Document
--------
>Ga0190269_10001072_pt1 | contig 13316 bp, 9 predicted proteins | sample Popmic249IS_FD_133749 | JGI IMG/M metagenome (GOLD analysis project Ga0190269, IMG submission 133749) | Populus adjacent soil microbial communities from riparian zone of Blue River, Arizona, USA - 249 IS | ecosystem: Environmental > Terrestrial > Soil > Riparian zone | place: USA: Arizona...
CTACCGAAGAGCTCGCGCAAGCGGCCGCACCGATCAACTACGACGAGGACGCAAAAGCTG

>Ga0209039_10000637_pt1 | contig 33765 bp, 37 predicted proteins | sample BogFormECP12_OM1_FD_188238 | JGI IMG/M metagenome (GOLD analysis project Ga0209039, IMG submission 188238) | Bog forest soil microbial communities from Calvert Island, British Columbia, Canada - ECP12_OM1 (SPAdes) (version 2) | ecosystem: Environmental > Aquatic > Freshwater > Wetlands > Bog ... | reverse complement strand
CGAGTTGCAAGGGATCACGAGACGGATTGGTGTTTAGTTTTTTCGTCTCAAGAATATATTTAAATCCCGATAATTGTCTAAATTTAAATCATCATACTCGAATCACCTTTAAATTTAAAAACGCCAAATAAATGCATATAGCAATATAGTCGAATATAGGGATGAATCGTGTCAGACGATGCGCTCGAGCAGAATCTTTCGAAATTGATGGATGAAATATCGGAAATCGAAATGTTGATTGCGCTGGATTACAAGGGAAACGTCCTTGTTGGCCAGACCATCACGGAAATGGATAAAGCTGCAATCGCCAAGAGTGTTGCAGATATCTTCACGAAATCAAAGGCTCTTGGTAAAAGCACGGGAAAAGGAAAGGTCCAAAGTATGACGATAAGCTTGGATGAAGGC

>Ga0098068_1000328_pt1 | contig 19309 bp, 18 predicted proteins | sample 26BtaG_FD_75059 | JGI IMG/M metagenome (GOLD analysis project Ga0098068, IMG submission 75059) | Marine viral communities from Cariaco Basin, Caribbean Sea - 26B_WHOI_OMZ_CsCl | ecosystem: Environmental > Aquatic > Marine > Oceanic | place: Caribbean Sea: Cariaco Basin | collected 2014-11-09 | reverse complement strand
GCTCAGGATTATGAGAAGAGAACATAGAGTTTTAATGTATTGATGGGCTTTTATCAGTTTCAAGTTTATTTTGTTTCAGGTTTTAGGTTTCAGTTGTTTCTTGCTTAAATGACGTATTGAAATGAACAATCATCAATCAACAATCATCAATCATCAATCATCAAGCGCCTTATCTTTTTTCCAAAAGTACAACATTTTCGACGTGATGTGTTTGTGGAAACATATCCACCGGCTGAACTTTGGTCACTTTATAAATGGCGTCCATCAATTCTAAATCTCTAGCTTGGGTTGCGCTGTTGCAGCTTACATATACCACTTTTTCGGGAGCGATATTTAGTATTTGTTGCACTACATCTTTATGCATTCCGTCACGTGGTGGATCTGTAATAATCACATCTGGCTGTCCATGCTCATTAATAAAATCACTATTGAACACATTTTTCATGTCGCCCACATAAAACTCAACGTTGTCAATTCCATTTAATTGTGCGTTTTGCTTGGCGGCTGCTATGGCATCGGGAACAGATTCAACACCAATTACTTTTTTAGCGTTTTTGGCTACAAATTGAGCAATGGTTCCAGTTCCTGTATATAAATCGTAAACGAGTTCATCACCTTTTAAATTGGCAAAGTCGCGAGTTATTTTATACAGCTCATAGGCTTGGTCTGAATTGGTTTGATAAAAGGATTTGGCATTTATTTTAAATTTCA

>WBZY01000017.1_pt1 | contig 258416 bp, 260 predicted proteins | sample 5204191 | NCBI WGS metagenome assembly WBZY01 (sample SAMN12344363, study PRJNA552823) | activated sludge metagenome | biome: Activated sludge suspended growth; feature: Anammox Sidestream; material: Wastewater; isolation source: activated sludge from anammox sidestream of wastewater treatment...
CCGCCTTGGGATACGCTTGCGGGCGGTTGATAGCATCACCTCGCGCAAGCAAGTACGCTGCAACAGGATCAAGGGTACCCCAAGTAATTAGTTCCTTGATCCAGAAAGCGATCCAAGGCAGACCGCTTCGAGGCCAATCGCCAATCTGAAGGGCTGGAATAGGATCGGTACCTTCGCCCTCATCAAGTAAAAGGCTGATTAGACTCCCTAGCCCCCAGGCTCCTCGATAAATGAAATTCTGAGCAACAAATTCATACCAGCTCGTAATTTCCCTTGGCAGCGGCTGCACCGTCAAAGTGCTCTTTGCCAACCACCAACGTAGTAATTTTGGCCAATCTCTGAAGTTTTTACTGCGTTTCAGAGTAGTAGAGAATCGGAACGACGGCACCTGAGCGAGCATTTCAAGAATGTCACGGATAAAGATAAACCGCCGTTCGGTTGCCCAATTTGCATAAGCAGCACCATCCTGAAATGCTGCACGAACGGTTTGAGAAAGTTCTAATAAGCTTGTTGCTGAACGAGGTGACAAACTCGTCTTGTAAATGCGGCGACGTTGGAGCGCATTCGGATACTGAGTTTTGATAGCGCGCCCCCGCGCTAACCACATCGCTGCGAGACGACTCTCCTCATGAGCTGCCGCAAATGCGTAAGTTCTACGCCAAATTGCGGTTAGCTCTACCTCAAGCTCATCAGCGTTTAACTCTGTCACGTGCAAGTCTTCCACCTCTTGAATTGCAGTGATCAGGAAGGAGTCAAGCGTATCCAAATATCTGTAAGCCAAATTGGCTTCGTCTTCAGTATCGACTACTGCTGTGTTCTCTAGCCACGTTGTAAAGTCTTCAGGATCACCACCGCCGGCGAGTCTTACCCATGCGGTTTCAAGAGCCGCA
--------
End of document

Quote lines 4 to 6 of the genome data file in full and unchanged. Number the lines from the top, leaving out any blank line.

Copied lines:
CGAGTTGCAAGGGATCACGAGACGGATTGGTGTTTAGTTTTTTCGTCTCAAGAATATATTTAAATCCCGATAATTGTCTAAATTTAAATCATCATACTCGAATCACCTTTAAATTTAAAAACGCCAAATAAATGCATATAGCAATATAGTCGAATATAGGGATGAATCGTGTCAGACGATGCGCTCGAGCAGAATCTTTCGAAATTGATGGATGAAATATCGGAAATCGAAATGTTGATTGCGCTGGATTACAAGGGAAACGTCCTTGTTGGCCAGACCATCACGGAAATGGATAAAGCTGCAATCGCCAAGAGTGTTGCAGATATCTTCACGAAATCAAAGGCTCTTGGTAAAAGCACGGGAAAAGGAAAGGTCCAAAGTATGACGATAAGCTTGGATGAAGGC

>Ga0098068_1000328_pt1 | contig 19309 bp, 18 predicted proteins | sample 26BtaG_FD_75059 | JGI IMG/M metagenome (GOLD analysis project Ga0098068, IMG submission 75059) | Marine viral communities from Cariaco Basin, Caribbean Sea - 26B_WHOI_OMZ_CsCl | ecosystem: Environmental > Aquatic > Marine > Oceanic | place: Caribbean Sea: Cariaco Basin | collected 2014-11-09 | reverse complement strand
GCTCAGGATTATGAGAAGAGAACATAGAGTTTTAATGTATTGATGGGCTTTTATCAGTTTCAAGTTTATTTTGTTTCAGGTTTTAGGTTTCAGTTGTTTCTTGCTTAAATGACGTATTGAAATGAACAATCATCAATCAACAATCATCAATCATCAATCATCAAGCGCCTTATCTTTTTTCCAAAAGTACAACATTTTCGACGTGATGTGTTTGTGGAAACATATCCACCGGCTGAACTTTGGTCACTTTATAAATGGCGTCCATCAATTCTAAATCTCTAGCTTGGGTTGCGCTGTTGCAGCTTACATATACCACTTTTTCGGGAGCGATATTTAGTATTTGTTGCACTACATCTTTATGCATTCCGTCACGTGGTGGATCTGTAATAATCACATCTGGCTGTCCATGCTCATTAATAAAATCACTATTGAACACATTTTTCATGTCGCCCACATAAAACTCAACGTTGTCAATTCCATTTAATTGTGCGTTTTGCTTGGCGGCTGCTATGGCATCGGGAACAGATTCAACACCAATTACTTTTTTAGCGTTTTTGGCTACAAATTGAGCAATGGTTCCAGTTCCTGTATATAAATCGTAAACGAGTTCATCACCTTTTAAATTGGCAAAGTCGCGAGTTATTTTATACAGCTCATAGGCTTGGTCTGAATTGGTTTGATAAAAGGATTTGGCATTTATTTTAAATTTCA